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Old 12-05-2012, 10:49 PM
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Rigel003 (Graeme)
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unmounted filter orientation

I'm using the Baader 50.8mm unmounted LRGB set and by chance came across a reference on Cloudy Nights that they are direction specific. Apparently the newer ones have arrows on the edges showing which way they go, but otherwise you need to look at orientating the shinier side one way or you could have reflection problems (The documentation from Baader says towards the scope but many posters say towards the camera - not too helpful). Well I have been noticing some troublesome halos in my blue subs so thought I'd open up the filter wheel and check. In the end it was pretty much impossible to determine which side was the shinier one. I flipped the blue one to see if it will have any effect and took the opportunity to blacken the edges of all of them. Time will tell. Does anyone know a definite answer to this?
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Old 12-05-2012, 10:55 PM
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Shiny side def needs to face the light ie telescope to avoid reflections.

You can determine which side is shinier by have a bright light behind you. Angle the filter about 45 degrees to light on one side, then flip 45 degrees on same angle the other side. One side will definitely have more of a metallic shine to it. This is the side that faces the light. Most of the baader filters have a v scored into side. It can be hard to see. The pointy end of the v few the telescope. The wide end the ccd chip.
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Old 13-05-2012, 01:15 AM
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Merlin66 (Ken)
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Definately "shiny" side towards the sky.....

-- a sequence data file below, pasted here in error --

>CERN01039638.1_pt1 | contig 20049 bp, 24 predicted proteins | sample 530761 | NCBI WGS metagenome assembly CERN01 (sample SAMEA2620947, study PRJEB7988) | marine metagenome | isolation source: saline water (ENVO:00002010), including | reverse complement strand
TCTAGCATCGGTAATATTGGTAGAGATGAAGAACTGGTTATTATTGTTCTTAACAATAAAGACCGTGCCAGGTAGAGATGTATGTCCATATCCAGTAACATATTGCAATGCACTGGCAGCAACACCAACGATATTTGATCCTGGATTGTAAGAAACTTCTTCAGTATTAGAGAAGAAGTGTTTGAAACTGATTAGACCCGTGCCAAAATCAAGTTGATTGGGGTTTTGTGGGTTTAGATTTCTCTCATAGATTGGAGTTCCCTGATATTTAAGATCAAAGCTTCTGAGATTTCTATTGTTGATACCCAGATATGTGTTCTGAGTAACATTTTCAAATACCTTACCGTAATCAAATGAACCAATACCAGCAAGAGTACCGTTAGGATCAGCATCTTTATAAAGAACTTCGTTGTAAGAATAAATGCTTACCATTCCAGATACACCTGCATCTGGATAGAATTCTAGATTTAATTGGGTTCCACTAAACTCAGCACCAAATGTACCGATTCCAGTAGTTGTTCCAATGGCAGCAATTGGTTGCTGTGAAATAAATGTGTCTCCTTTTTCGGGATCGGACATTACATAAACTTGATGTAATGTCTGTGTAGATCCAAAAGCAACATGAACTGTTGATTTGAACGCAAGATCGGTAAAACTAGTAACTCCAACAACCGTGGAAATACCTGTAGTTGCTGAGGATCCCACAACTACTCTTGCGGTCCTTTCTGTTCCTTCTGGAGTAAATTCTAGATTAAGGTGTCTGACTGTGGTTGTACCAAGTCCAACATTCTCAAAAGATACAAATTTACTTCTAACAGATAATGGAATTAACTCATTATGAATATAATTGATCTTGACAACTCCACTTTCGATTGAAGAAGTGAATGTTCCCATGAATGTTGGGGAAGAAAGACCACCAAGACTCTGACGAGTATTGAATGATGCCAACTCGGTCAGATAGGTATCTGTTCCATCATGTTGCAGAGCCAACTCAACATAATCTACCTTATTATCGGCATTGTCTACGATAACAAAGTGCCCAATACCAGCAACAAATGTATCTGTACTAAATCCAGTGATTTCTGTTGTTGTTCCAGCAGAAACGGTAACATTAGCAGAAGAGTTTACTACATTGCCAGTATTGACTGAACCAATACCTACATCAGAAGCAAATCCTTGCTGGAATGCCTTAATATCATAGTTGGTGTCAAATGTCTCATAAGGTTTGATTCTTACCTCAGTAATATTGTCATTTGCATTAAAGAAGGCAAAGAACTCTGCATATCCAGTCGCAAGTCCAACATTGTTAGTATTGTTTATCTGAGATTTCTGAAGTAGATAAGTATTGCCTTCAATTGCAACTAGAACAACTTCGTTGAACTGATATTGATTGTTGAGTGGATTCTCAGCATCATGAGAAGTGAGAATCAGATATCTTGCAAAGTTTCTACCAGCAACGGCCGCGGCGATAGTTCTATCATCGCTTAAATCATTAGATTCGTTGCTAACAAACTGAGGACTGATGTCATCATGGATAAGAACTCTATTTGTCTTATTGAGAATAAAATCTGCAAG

(if you link the guys who advocated otherwise I'd be more than pleased to correct them!!!)
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Old 13-05-2012, 01:56 AM
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Rigel003 (Graeme)
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This is one of the threads.
http://www.cloudynights.com/ubbthrea...l/fpart/1/vc/1
The last few comments are talking about facing the camera but I can understand that reflecting light away from the camera makes sense.

With my filters I can't clearly see a shiny and non-shiny side, but I can see the "hall of mirrors" effect on one side that someone mentions. Maybe this is the anti-reflective side and should face the camera as described. All this may be easier in bright daylight.
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Old 13-05-2012, 03:54 AM
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pmrid (Peter)
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Quote:
Originally Posted by Rigel003 View Post
This is one of the threads.
http://www.cloudynights.com/ubbthrea...l/fpart/1/vc/1
The last few comments are talking about facing the camera but I can understand that reflecting light away from the camera makes sense.

With my filters I can't clearly see a shiny and non-shiny side, but I can see the "hall of mirrors" effect on one side that someone mentions. Maybe this is the anti-reflective side and should face the camera as described. All this may be easier in bright daylight.
I'm interested in this too since I have some Gen 1 Astrodon filters to mount. Here is a cut from the FAQ on the Astrodon site:
"Orientation does not matter, Gen 1 filters had a "^" marked on the edge. Gen 2 LRGB, photometric filters and narrowband filters do not. This is a recognition that orientation does not matter in terms of spectral performance. It is widely believed that facing the shinier side of the filter toward the incoming light, i.e. the telescope, somehow eliminates or minimizes reflections between the highly reflective CCD and the filter, but no evidence has been provided. That would be akin saying that there is a significant reflection difference between a first surface (reflective coating on the front surface) and second surface (cotaing on the back side) mirror. Although there may be minor differences, if you have an optical problem with one, you'll likely have an optical problem with the other. In imaging, it is a system property of your scope, f/ratio, location of the filters in the light path, how far off axis the light is and the distance to the detector, etc. So, until data are put forth that demonstrate an effect, we will continue to advocate that orientation does not matter. However, for the sake of consistency during troubleshooting, you may consider mounting all filter one way or the other regarding the most reflective side."
http://www.astrodon.com/articles_faq...ase:391,355,51

Peter
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